Russia has demanded that 13 foreign and mostly American technology companies officially represent themselves on its soil by the end of next year or face possible restrictions or outright bans.
The demand, issued by state communications regulator Roskomnadzor, gave few details of what exactly the companies were required to do and targeted some firms that already have Russian offices.
Foreign social media giants with more than 500,000 daily users have been obliged to open offices in Russia since a new law took effect on July 1. The list published on Monday names the companies for the first time.
It lists Alphabet's Google, Facebook, Twitter, TikTok and messaging app Telegram, all of which Russia has fined this year for failing to delete content it deems illegal.
Apple, which Russia has targeted for alleged abuse of its dominant position in the mobile applications market, was also on the list.
None of those companies responded to requests for comment.
Roskomnadzor said firms that violate the legislation could face advertising, data collection and money transfer restrictions or outright bans.
Russia has taken steps this year to support and promote its domestic tech sector over Silicon Valley alternatives, proposing taxes on foreign-owned digital services, tax cuts for domestic IT firms and requiring smartphones, computers and other devices bought in Russia to offer users Russian software on start-up.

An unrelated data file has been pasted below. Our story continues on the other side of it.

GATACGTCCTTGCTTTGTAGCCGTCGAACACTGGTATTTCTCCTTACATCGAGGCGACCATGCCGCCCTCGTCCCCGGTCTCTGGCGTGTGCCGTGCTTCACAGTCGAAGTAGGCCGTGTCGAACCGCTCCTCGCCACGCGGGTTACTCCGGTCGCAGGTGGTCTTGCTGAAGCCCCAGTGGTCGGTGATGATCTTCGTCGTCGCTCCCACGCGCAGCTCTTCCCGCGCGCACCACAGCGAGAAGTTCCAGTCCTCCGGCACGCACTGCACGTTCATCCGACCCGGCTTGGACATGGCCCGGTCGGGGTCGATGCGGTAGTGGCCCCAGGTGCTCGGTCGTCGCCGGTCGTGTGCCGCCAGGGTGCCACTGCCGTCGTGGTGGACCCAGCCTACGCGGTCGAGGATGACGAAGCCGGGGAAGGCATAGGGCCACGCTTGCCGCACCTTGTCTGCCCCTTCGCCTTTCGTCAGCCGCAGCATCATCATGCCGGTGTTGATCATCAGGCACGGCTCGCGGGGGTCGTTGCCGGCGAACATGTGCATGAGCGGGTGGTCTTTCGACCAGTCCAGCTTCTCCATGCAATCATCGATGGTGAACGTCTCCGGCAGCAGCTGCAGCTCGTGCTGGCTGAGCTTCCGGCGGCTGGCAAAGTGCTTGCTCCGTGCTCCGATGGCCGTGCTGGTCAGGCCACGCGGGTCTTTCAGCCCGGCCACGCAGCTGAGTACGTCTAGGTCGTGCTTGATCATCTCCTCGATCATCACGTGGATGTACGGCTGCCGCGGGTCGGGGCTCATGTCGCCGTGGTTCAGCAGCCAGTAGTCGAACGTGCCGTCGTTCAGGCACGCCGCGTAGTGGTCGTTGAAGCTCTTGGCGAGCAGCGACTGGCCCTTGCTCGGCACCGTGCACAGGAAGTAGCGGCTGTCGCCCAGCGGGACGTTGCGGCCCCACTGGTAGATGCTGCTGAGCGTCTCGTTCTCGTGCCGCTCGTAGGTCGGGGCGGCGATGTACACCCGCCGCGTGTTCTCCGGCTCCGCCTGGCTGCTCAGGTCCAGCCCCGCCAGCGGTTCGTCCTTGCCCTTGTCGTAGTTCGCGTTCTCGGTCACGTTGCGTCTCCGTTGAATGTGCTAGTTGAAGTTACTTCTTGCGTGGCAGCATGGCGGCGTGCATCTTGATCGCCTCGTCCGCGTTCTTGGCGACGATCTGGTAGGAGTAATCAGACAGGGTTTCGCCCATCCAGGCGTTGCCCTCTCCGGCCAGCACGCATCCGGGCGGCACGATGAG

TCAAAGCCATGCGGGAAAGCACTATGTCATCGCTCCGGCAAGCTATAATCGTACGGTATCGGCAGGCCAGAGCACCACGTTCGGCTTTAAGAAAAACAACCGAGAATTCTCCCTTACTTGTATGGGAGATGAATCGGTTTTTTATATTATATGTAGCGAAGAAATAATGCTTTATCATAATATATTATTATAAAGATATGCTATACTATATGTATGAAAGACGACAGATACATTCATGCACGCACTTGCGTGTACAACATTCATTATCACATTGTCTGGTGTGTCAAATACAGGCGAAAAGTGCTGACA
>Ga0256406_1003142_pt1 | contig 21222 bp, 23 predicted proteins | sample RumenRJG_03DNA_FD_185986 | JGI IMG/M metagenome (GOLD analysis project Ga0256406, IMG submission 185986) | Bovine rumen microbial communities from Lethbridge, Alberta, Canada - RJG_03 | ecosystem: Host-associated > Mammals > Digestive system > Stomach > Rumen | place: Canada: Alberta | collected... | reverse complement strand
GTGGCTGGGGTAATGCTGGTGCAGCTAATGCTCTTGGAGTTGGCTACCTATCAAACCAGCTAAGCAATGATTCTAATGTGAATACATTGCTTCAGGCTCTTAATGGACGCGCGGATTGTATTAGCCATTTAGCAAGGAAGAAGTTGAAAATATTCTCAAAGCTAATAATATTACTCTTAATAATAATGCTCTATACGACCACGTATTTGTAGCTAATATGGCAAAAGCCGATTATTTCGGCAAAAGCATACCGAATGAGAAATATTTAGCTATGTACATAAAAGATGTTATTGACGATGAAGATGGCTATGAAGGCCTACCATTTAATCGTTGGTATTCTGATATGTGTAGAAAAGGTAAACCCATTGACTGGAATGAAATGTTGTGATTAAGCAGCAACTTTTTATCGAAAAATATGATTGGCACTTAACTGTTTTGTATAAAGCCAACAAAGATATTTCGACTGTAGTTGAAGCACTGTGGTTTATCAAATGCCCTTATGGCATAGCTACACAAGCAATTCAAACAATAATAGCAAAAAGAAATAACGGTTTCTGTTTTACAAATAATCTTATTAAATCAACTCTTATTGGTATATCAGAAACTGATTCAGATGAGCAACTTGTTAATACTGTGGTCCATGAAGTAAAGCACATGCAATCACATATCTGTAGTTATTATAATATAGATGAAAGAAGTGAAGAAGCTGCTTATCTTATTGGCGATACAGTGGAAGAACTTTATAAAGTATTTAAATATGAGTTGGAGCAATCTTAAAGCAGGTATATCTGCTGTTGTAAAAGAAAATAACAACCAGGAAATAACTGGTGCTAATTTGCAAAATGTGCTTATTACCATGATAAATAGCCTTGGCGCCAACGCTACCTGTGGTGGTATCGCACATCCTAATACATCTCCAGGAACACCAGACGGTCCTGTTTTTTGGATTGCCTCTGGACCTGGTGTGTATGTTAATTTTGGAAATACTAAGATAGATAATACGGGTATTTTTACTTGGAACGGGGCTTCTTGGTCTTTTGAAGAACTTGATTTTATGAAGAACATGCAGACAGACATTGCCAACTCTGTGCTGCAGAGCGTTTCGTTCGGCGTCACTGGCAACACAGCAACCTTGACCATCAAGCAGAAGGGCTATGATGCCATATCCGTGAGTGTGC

The campaign also has a political dimension that critics characterize as an attempt by the Russian authorities to exert tighter control over the internet, something they say threatens to stifle individual and corporate freedom.
Those efforts include repeated fines for banned content and demands that Russian user data be stored on servers in Russia.
Authorities have also objected in the past to political opponents of the Kremlin using foreign social media platforms to organize what they say are illegal protests and to publicize politically tinged investigations into alleged corruption.
But exactly what kind of representation the companies need to have in Russia is unclear, said Karen Kazaryan, head of analysis firm Internet Research Institute.
"There is no explanation in the law, no clarification as to what the legal form of the organization’s representation should be," Kazaryan told Reuters on Tuesday.
Roskomnadzor, when asked for more clarity, referred Reuters to its statement.
In addition to having representation in Russia, firms must open an account on the regulator's website and have a feedback form for interacting with Russian users, Roskomnadzor said.
"Foreign entities are required to limit access to information that violates Russian legislation," said Roskomnadzor, without providing further details.
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